A few weeks ago I posted a picture of my grandson on his first day at primary school. He looked a little bewildered that day and a number of you took pity on him. Wouldn’t that ridiculous uniform get anyone down? A shirt with a collar, a tie and a blazer for a four year old? With a pair of grey, flannel look pants? Jeez, you said, what are you Brits like? People from countries where kids wear kids clothes for school find the whole phenomenon rather strange, so I thought I would share my views and experience.
Well not all Brits do this to their children, far from it. Lots of schools allow the children to dress as they wish (within reason). But the incidence of school uniform is widespread in UK schools, not just for the upper classes. Many ordinary state schools, church schools, comprehensive schools, academies and free schools stipulate a uniform for the children. And while some have a “casualised” version based on sportswear, and nearly all now have trousers as a choice for girls as well as headscarves for Muslim girls, most school uniforms are traditional and non-fashionable. Why are school uniforms tolerated and even supported by many parents and school children? And why does this tradition continue in the UK whereas it has gone in most other countries (unless they used to be British colonies, where the uniform still survives)?
I thought I would give you a second view of Ted in his uniform, so that you can see his discomfort was probably due to the newness of the school, rather than his collar and tie. The photographs below incidentally also show how North American traditions have mixed in with our own – pumpkins, maple syrup and American style pancakes.
The posher, private schools have a more “exclusive” uniform – slightly unusual colours, better quality materials. The state schools often have items that can be bought at high street stores, with just a blazer or even the badge being specific. The private schools often have a hat or cap whereas the state schools tend not to. I was going to have a quiz but it is just too obvious!
But why bother at all? The positive reasons for a school uniform are;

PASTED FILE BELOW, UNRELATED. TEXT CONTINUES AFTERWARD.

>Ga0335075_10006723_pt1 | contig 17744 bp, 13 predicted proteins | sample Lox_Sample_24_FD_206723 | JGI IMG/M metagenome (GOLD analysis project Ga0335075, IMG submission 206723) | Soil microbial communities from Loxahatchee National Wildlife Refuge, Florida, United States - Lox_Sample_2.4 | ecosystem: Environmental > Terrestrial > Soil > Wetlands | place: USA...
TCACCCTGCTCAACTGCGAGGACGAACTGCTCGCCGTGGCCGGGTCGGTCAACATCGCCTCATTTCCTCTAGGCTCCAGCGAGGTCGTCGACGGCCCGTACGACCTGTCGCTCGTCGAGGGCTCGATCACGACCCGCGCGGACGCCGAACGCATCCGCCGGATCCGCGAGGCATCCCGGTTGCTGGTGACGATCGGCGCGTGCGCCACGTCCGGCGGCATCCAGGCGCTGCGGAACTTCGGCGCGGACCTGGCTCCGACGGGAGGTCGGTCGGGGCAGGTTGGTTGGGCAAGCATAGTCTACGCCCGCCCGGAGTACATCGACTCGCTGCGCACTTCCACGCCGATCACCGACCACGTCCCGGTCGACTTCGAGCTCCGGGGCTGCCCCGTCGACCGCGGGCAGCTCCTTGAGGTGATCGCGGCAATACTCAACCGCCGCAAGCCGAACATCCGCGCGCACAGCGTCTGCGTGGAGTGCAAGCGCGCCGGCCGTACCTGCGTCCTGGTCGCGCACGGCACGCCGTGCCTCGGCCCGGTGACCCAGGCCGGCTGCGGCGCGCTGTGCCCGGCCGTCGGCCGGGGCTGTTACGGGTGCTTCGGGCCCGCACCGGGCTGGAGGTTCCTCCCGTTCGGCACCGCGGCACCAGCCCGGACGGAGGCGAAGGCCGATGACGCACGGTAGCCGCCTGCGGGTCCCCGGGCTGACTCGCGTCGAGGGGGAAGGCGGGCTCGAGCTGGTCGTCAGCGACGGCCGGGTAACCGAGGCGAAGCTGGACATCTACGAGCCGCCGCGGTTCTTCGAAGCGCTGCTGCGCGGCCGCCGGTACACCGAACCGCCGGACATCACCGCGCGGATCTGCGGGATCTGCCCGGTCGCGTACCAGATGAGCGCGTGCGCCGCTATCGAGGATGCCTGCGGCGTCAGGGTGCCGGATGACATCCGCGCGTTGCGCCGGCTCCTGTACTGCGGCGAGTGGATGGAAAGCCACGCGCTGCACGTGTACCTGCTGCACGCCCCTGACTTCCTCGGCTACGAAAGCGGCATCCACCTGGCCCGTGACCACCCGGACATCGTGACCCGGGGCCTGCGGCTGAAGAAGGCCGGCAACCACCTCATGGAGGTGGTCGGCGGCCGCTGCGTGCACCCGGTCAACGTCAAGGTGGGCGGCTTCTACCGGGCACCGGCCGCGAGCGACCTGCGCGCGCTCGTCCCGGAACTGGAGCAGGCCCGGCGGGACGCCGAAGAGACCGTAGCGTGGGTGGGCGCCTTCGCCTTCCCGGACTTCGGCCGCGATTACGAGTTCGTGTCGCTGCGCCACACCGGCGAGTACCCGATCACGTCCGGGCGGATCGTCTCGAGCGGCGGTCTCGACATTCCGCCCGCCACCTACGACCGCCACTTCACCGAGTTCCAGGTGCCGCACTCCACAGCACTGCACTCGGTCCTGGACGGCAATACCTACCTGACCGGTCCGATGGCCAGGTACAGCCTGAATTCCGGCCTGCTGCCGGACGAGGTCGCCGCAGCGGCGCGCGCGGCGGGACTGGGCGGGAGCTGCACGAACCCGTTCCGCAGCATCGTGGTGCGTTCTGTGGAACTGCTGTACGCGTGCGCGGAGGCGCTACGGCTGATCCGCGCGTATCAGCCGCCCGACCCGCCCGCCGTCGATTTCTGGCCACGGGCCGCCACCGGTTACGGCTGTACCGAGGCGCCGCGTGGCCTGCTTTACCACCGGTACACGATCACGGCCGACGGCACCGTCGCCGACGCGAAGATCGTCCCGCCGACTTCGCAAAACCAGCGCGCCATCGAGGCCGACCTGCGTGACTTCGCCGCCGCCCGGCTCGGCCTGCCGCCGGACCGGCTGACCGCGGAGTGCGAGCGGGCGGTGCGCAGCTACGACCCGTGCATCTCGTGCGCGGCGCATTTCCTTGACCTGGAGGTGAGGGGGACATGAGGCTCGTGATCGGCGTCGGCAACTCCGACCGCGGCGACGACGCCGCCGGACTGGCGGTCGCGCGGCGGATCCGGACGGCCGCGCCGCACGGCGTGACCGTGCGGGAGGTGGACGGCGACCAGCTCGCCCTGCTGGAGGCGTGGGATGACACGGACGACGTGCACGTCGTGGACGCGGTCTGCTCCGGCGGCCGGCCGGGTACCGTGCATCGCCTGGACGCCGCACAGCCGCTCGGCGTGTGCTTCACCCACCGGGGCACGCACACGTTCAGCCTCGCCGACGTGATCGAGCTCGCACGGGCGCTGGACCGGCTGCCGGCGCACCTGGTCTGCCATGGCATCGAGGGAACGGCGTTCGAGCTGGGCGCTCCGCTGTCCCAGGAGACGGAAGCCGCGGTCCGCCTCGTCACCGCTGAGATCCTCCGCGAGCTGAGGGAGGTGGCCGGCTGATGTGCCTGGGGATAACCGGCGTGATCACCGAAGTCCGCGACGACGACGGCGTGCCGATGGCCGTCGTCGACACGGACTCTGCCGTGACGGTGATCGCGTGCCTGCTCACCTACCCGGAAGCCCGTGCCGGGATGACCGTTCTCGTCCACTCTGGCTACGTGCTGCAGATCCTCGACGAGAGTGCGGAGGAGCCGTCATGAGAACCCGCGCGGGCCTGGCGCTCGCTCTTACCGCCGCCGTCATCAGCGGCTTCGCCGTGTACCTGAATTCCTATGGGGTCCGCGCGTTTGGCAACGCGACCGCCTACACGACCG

- A sense of identity and belonging
- Less pressure on parents to buy the latest trainers, jackets etc
- Less fuss in the morning as the clothing choices are almost non-existant
- Ease of handing down to other children or selling/giving second hand
- Increasingly non-gendered
- Arguably it helps with “discipline” in that the rules must be obeyed
- Easy-care fabrics that don’t need ironing
- Less clothes needed overall as there are only two days a week wear own clothes are worn
- Helps prepare young people for work where (effectively) we all wear a uniform
- Behaviour outside school is moderated due to the child being dressed in the school brand
Of course on the other hand
- Shirts and ties on kids is ridiculous (is it more ridiculous to expect grown men to wear them?)
- Some of the styles are unsuitable for school use (eg hats, skirts (eg for energetic physical play), blazers)
- Class differences are always obvious even in the clothes, but also in so many other ways
- A real drag for teachers who have to police it when they should be concentrating on teaching kids
- Suppresses individuality
- Retards young people’s ability to make good stylistic choices about clothes
There are probably other pros and cons. My kids went to schools with uniforms (at least until age 16) and, on the whole, I like them. Surprisingly so did my kids, mainly on the grounds of the unifying factor that made differences of background less significant.The other week I was eating my picnic lunch at Alexander Palace and I saw these young women. When they are at sixth form I think it is time to let the students wear their own clothes.
What do you think?